During the excursion through the colorful streets selling all sorts of everything you could ever want, I made a point to connect with the people. At one point, I bought balloon from the young girl on a bike and later gave it up to a spirited boy in his school uniform.

I was chatting with some shopkeepers when I heard a loud parade passing by. We decided to join in the hundred or so people following the marching band. I had no idea where we were going or what we were celebrating but somehow it didn’t matter. Everyone seemed really excited that I was there and that was enough for me. We ended up in a very obscure alleyway at some tiny shrine in the wall. I was slightly lost as to what I should do but realized I had no idea where we actually were after having being led around for a good 20 minutes.

After some time, we finally found our way back to the original shuttlebus drop off location. I was relieved as my feet were killing me and my bladder was starting to whine. All I could think about was getting back to the ship and collapsing on my bed after a much needed biobreak. Well, that relief lasted for about two seconds. As I looked around, I didn’t see any of the shuttles, any fellow passengers, or any of the guides. In fact, the whole area was dark. I scrambled around frantically looking for some sign of a bus to come. But my efforts were in vain. There was nothing.

Lee wasn’t much help either as he wasn’t taking this whole thing very seriously at all. Frustrated with his lack of preparedness more than once on this trip, I guess I had reached my breaking point. He just kept saying casually that we could just get a taxi back to the ship. No problem, he said confidently and nonchalantly downplaying the situation . Finally I asked him flippantly where the ship was and he looked at me with a blank stare and said nothing. “Exactly!” I snapped at him furiously. I felt the night getting darker by the second.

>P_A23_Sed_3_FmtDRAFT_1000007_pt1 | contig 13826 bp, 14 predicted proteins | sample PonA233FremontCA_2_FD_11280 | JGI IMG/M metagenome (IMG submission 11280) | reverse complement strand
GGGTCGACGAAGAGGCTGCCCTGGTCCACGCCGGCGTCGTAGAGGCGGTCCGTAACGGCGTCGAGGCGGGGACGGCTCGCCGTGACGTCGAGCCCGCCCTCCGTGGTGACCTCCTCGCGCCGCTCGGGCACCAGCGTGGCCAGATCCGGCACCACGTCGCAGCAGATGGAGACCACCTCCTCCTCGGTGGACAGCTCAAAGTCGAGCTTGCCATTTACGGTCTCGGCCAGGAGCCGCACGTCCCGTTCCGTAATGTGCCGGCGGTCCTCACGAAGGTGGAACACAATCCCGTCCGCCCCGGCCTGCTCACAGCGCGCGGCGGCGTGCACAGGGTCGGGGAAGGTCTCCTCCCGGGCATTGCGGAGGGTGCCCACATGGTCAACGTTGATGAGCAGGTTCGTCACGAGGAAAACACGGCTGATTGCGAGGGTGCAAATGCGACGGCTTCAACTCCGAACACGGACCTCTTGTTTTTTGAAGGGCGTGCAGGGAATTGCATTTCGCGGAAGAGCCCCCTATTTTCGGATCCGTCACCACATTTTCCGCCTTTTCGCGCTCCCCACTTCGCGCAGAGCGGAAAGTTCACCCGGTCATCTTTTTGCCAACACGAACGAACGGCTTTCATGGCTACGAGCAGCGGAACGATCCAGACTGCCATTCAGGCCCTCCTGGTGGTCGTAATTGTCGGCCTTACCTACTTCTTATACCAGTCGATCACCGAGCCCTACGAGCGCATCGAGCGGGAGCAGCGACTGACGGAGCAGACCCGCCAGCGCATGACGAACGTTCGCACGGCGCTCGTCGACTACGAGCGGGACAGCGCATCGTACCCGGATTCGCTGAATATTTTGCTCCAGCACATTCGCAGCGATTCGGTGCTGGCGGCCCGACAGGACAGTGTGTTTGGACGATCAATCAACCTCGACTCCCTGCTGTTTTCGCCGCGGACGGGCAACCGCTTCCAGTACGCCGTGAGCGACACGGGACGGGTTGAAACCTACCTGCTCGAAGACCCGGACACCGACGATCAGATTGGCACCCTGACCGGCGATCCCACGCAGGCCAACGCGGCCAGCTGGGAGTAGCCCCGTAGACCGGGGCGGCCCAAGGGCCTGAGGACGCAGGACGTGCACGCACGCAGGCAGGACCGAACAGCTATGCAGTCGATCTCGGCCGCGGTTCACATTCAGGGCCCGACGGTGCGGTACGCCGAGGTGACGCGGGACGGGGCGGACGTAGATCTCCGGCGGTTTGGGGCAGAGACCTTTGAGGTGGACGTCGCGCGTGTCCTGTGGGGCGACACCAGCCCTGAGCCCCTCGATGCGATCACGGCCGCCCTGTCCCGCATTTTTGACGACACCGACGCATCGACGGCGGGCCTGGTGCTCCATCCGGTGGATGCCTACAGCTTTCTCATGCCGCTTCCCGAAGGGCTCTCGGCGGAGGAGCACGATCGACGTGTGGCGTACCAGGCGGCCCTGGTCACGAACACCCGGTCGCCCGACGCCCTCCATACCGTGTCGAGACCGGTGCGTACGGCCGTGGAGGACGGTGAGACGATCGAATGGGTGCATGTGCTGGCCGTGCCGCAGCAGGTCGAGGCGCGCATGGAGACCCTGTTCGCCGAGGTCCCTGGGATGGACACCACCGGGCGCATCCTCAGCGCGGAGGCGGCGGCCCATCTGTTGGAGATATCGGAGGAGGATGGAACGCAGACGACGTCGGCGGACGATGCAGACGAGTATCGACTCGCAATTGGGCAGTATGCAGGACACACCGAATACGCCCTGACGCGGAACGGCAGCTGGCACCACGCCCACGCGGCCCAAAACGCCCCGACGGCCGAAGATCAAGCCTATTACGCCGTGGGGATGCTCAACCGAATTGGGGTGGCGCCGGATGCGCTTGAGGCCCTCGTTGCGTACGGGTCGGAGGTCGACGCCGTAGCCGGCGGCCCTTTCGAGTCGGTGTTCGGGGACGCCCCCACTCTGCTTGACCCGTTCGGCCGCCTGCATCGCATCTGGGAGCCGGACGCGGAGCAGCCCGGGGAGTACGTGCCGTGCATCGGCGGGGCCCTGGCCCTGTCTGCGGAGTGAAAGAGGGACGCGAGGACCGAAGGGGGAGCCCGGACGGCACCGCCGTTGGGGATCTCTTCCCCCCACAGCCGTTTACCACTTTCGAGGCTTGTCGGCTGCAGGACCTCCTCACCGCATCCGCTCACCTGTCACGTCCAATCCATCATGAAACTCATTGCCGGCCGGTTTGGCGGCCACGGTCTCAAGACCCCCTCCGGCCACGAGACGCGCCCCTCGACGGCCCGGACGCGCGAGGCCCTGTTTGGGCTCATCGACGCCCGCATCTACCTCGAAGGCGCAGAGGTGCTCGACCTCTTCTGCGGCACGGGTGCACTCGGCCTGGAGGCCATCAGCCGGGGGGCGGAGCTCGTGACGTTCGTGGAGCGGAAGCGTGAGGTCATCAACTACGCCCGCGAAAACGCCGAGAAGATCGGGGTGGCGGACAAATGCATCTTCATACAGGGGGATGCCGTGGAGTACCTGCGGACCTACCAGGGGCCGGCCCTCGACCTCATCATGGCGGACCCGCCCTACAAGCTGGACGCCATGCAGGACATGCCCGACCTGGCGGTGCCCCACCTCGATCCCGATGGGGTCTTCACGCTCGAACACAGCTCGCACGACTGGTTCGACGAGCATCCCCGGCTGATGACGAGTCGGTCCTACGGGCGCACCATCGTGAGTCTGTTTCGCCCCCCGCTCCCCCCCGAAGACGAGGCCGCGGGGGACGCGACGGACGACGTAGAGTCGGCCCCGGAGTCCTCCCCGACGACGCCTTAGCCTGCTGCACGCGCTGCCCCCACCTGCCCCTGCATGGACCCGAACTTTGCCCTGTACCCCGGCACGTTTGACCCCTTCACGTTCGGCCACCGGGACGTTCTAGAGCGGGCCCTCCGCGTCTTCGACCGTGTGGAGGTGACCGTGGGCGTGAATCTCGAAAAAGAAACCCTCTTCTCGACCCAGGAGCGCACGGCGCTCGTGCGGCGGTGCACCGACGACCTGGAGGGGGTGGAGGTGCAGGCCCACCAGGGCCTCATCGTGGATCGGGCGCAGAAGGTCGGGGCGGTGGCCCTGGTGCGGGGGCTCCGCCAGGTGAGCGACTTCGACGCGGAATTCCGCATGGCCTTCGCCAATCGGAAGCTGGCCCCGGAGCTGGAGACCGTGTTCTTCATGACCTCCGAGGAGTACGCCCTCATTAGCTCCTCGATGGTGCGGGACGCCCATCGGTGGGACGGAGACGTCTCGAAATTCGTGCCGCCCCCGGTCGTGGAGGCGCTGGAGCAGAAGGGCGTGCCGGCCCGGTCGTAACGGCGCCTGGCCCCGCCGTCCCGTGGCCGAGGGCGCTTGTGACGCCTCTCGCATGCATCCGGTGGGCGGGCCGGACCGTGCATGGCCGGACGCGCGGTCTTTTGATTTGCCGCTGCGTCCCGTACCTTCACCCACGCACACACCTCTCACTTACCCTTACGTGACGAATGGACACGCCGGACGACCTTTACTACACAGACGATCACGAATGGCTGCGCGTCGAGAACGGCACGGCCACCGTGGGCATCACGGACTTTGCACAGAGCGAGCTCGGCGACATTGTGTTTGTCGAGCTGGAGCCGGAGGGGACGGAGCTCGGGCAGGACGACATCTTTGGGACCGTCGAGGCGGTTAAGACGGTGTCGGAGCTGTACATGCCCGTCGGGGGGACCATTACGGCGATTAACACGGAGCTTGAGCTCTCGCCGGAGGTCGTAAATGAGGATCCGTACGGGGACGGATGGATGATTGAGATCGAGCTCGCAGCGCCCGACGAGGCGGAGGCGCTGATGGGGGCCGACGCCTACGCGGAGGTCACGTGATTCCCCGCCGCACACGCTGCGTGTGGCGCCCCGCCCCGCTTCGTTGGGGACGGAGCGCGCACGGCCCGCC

We were lost for a plan when a young man of about 20 on a motorbike stopped in front of us. “Can I help you?” he asked with a kind smile. I explained him the situation as he listened intently. He thought for a second and told us he knew where “your friends” are. He gave us some directions and we thanked him and tried going that way. After about 15 minutes of walking in exactly the opposite direction, I was getting more and more uneasy. I convinced Lee that we should turn back. If there was a shuttle bus, what if we missed it! I was SURE that was where it dropped us off. And how does this kid know who our friends are anyway?! It was too weird. So we turned back.

We found the vacant lot still empty and no tourists anywhere. Even the locals were becoming more sparse. I was just about to sit down on the dirty curb and cry when our friend on the motorbike showed up again. He sensed my anxiety building and calmly reassured me. “Don’t worry, miss. I’ll take you to your friends.” I searched his eyes for some truth and realized that no matter where he was taking us, it couldn’t get much worse than this. So we piled into a tuktuk and he led us through the streets on his motorbike. Lee said something positive and I dryly muttered a half hearted “yeah” as I looked sullenly at the passing stores which were closing up for the night.

Suddenly we turned a corner and there seemed to be a lot of people and markets in full swing. He hopped off his bike and gestured his hand towards a lot full of buses. “See? Your friends!” he exclaimed proudly as he pointed out our ships logo pasted on the front window of one particular bus. I could have kissed him, I was so relieved. Then, as if saving us wasn’t enough, he paid the tuktuk and absolutely refused to take anything from us except for our email addresses. He even gave Lee a bag from the store he worked in.

I was so touched and blown away by the generosity and kindness of this angel in disguise. I felt bad for having doubted him. More so, I chided myself for losing faith. I, of all people, should know that things always work out. I guess I had forgotten that the travel gods do have ways of making themselves known at just the right moment. I guess somehow I thought my luck had run out. Then I remembered, it has nothing at all to do with luck.

Grateful for guidance.

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One Response to An Unexpected Helping Hand- Porbandar, India

  1. hardwiredhacking says:

    They don’t have shoe repair shops, they have dudes on the corner surrounded by shoes and tools. They are called mochi, like puffed Japanese rice, but in India it means cobbler. Find one and you will have your flipflop fixed for 50 cents, and it will be a good job.

    I’m very excited for about your India observations. It’s very nostalgic for me.